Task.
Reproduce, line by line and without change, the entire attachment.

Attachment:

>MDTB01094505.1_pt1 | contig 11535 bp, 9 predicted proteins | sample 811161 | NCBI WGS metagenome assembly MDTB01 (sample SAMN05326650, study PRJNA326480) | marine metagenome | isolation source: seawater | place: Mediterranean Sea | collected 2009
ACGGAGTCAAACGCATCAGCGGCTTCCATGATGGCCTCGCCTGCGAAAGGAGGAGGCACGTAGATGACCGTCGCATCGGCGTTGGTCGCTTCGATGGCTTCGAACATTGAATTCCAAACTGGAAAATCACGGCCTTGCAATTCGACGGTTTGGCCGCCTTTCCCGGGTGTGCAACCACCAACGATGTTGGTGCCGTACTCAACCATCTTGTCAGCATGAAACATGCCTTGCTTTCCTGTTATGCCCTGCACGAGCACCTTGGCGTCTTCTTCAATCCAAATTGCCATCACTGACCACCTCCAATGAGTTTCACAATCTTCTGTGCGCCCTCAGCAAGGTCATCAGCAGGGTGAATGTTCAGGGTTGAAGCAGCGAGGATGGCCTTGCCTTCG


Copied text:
>MDTB01094505.1_pt1 | contig 11535 bp, 9 predicted proteins | sample 811161 | NCBI WGS metagenome assembly MDTB01 (sample SAMN05326650, study PRJNA326480) | marine metagenome | isolation source: seawater | place: Mediterranean Sea | collected 2009
ACGGAGTCAAACGCATCAGCGGCTTCCATGATGGCCTCGCCTGCGAAAGGAGGAGGCACGTAGATGACCGTCGCATCGGCGTTGGTCGCTTCGATGGCTTCGAACATTGAATTCCAAACTGGAAAATCACGGCCTTGCAATTCGACGGTTTGGCCGCCTTTCCCGGGTGTGCAACCACCAACGATGTTGGTGCCGTACTCAACCATCTTGTCAGCATGAAACATGCCTTGCTTTCCTGTTATGCCCTGCACGAGCACCTTGGCGTCTTCTTCAATCCAAATTGCCATCACTGACCACCTCCAATGAGTTTCACAATCTTCTGTGCGCCCTCAGCAAGGTCATCAGCAGGGTGAATGTTCAGGGTTGAAGCAGCGAGGATGGCCTTGCCTTCG